Evidently she was always going to understand; she was always going to say the right thing. The discovery made the cup of his bliss overflow, and he went on gaily: "The worst of it is that I want to kiss you and I can't." As he spoke he took a swift glance about the conservatory, assured himself of their momentary privacy, and catching her to him laid a fugitive pressure on her lips. To counteract the audacity of this proceeding he led her to a bamboo sofa in a less secluded part of the conservatory, and sitting down beside her broke a lily-of-the-valley from her bouquet. She sat silent, and the world lay like a sunlit valley at their feet.

"Did you tell my cousin Ellen?" she asked presently, as if she spoke through a dream.

He roused himself, and remembered that he had not done so. Some invincible repugnance to speak of such things to the strange foreign woman had checked the words on his lips.

"No--I hadn't the chance after all," he said, fibbing hastily.

"Ah." She looked disappointed, but gently resolved on gaining her point. "You must, then, for I didn't either; and I shouldn't like her to think--"

"Of course not. But aren't you, after all, the person to do it?"

She pondered on this. "If I'd done it at the right time, yes: but now that there's been a delay I think you must explain that I'd asked you to tell her at the Opera, before our speaking about it to everybody here. Otherwise she might think I had forgotten her. You see, she's one of the family, and she's been away so long that she's rather--sensitive."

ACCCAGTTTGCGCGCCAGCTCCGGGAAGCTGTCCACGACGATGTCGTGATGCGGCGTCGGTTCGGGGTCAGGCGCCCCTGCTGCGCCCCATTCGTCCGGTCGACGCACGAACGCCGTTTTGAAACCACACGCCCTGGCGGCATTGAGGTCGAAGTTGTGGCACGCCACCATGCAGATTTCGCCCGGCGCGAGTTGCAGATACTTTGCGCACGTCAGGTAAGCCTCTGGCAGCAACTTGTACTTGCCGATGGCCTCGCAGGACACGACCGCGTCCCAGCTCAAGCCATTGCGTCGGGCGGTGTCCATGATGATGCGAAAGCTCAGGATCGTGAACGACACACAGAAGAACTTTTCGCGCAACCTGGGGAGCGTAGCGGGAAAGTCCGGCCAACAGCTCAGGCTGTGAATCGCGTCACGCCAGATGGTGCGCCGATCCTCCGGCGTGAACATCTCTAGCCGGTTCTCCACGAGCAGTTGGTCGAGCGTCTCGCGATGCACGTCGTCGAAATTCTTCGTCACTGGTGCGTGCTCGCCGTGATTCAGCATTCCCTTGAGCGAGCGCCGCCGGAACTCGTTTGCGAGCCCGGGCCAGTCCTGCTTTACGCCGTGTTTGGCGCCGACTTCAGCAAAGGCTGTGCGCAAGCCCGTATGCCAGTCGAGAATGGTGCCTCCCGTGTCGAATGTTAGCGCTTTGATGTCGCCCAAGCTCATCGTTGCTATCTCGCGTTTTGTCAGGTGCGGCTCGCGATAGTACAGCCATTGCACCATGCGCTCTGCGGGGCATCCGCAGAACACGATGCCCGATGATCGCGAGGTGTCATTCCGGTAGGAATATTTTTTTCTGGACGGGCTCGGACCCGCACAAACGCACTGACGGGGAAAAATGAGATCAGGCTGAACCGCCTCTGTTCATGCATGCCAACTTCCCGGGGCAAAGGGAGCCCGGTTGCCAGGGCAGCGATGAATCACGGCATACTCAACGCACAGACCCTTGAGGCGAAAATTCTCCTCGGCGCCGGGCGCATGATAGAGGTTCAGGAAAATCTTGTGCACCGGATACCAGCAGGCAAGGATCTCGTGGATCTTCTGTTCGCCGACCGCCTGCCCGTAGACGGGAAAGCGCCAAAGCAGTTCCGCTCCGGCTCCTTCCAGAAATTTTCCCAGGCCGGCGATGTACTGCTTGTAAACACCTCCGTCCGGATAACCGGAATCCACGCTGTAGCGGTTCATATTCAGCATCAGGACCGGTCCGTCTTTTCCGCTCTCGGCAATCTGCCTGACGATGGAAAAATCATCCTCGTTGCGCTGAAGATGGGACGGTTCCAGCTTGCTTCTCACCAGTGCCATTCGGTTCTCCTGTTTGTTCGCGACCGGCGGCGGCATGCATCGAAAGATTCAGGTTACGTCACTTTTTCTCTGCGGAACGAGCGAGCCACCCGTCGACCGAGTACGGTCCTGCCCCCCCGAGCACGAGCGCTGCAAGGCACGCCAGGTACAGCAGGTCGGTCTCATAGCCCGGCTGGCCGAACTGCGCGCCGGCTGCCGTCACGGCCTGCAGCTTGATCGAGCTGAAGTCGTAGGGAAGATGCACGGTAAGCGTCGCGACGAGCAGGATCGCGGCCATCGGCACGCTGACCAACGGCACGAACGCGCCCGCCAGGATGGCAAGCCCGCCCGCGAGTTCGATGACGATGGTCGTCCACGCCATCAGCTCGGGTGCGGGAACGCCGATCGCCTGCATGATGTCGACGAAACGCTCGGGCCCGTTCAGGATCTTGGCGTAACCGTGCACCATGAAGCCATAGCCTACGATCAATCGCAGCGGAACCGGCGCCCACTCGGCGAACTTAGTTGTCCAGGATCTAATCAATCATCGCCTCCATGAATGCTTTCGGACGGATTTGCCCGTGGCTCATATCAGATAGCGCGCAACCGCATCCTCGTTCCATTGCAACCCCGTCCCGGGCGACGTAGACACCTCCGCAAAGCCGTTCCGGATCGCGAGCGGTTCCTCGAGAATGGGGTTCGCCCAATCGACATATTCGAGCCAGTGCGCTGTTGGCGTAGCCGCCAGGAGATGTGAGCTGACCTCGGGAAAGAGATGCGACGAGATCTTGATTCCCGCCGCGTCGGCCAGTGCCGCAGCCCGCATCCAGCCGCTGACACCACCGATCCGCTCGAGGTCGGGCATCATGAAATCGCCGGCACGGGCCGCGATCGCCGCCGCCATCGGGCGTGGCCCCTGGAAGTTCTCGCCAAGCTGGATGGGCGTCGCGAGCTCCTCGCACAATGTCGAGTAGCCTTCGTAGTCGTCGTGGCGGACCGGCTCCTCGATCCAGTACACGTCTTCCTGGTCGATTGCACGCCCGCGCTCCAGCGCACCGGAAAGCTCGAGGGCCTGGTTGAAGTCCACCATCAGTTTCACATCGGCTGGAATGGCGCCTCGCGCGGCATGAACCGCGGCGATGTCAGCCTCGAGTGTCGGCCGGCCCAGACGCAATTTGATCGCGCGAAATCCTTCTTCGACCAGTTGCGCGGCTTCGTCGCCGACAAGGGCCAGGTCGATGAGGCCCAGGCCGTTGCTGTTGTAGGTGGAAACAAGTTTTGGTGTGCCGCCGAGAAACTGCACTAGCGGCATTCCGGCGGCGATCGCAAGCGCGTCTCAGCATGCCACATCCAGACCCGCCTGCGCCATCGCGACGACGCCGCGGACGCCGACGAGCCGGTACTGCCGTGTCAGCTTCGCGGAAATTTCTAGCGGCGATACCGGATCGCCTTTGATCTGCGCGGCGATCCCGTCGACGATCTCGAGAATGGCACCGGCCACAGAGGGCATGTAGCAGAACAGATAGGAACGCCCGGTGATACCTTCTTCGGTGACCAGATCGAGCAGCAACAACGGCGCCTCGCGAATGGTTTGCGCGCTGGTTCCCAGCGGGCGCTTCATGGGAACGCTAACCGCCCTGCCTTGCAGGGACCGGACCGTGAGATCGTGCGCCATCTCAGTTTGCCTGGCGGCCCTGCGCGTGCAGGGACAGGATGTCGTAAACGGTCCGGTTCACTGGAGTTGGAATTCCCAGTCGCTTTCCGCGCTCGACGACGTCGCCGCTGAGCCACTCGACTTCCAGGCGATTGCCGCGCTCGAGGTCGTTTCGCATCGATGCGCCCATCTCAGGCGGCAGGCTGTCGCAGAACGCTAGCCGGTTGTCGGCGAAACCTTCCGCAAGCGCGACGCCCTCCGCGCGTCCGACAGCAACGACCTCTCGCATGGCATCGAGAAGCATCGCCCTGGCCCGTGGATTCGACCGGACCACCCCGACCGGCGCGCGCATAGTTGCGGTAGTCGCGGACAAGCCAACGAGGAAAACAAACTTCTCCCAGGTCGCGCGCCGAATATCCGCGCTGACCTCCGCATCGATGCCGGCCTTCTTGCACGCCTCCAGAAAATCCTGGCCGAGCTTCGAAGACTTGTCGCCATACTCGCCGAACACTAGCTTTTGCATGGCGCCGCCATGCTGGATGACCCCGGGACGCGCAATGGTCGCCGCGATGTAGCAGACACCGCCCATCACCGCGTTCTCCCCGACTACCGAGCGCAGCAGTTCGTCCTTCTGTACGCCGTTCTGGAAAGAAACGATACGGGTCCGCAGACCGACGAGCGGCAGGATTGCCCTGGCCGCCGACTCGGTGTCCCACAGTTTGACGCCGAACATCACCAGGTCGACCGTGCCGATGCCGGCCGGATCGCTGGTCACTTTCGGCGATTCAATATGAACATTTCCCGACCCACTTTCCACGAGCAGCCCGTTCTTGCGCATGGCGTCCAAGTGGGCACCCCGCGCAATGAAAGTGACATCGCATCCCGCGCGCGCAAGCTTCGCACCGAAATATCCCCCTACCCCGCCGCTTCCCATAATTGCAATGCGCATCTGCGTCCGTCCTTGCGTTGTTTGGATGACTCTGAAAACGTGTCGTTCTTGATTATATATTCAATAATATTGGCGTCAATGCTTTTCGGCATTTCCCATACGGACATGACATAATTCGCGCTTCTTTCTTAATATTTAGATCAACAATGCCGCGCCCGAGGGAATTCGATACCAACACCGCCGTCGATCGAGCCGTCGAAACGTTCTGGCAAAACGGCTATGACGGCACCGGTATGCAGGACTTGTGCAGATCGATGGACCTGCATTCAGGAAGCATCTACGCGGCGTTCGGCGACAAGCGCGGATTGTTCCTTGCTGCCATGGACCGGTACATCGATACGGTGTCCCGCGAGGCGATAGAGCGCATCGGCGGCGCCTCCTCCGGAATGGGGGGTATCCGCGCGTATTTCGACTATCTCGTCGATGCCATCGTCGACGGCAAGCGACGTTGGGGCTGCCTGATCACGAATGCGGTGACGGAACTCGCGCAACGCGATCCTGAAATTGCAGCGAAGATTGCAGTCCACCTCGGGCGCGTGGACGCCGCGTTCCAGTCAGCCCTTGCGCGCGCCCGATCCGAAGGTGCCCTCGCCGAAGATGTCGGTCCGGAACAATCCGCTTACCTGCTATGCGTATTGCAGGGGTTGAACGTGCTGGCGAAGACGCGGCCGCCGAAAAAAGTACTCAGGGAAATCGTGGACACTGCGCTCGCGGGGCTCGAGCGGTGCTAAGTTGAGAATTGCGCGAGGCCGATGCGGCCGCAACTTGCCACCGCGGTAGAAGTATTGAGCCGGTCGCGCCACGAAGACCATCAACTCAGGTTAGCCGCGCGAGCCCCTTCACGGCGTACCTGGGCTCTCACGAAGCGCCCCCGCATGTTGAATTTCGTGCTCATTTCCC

Archer looked at her glowingly. "Dear and great angel! Of course I'll tell her." He glanced a trifle apprehensively toward the crowded ball-room. "But I haven't seen her yet. Has she come?"

"No; at the last minute she decided not to."

"At the last minute?" he echoed, betraying his surprise that she should ever have considered the alternative possible.

"Yes. She's awfully fond of dancing," the young girl answered simply. "But suddenly she made up her mind that her dress wasn't smart enough for a ball, though we thought it so lovely; and so my aunt had to take her home."

"Oh, well--" said Archer with happy indifference. Nothing about his betrothed pleased him more than her resolute determination to carry to its utmost limit that ritual of ignoring the "unpleasant" in which they had both been brought up.

"She knows as well as I do," he reflected, "the real reason of her cousin's staying away; but I shall never let her see by the least sign that I am conscious of there being a shadow of a shade on poor Ellen Olenska's reputation."

 

事情还是按老样子进行,一成不变。

在举办一年一度的舞会的这天晚上,朱利叶斯·博福特太太决不会忘记去歌剧院露露面。真的,为了突出她执掌家务的全能与高明,显示她拥有一班有才干的仆人,能够在她不在时安排好招待活动的种种细节,她总是在有歌剧演出的晚上举办舞会。

博福特家的住宅是纽约为数不多的有舞厅的住宅之一(甚至先于曼森,明戈特太太家和黑德利·奇弗斯家)。正当人们开始认为在客厅的地板上“乒乒乓乓”把家具搬到楼上显得“土气”的时候,拥有一个不作他用的舞厅,一年364天把它关闭在黑暗中,镀金的椅子堆在角落里,枝形吊灯装在袋子里——人们觉得,这种无庸置疑的优越性足以补偿博福特历史上任何令人遗憾的事情。

阿切尔太太喜欢将自己的社交哲学提炼成格言,有一次她曾说:“我们全都有自己宠幸的平民——”虽然这句话说得很大胆,但它的真实性却得到许多势利者暗中的承认。不过博福特夫妇并不属于严格意义上的平民,有人说他们比平民还要差。博福特太太确实属于美国最有名望的家族之一,她原本是可爱的里吉纳·达拉斯(属于南卡罗来纳的一个家系),一位分文不名的美人,是由她的表姐、鲁莽的梅多拉·曼森引荐到纽约社交界的,而梅多拉·曼森老是好心做坏事。谁若是与曼森家族和拉什沃斯家族有了亲缘关系,那么谁就会在纽约上流社会取得“公民权”(像西勒顿·杰克逊先生说的那样,他早年经常出人杜伊勒利王宫);但是,有没有人会因为嫁给朱利叶斯·博福特,而不丧失这种公民权呢?

问题在于:博福特究竟是何许人?他被认为是个英国人,彬彬有礼,仪表堂堂,脾气很坏,但却诙谐好客。他原是带着老曼森·明戈特太太那位英国银行家女婿的推荐信来到美国的,并很快在社交界赢得了重要地位;然而他生性放荡,言辞尖刻,而他的履历又很神秘。当梅多拉·曼森宣布她表妹与他订婚的消息时,人们认定,在可怜的梅多拉长长的鲁莽纪录中又增加了一次愚蠢行动。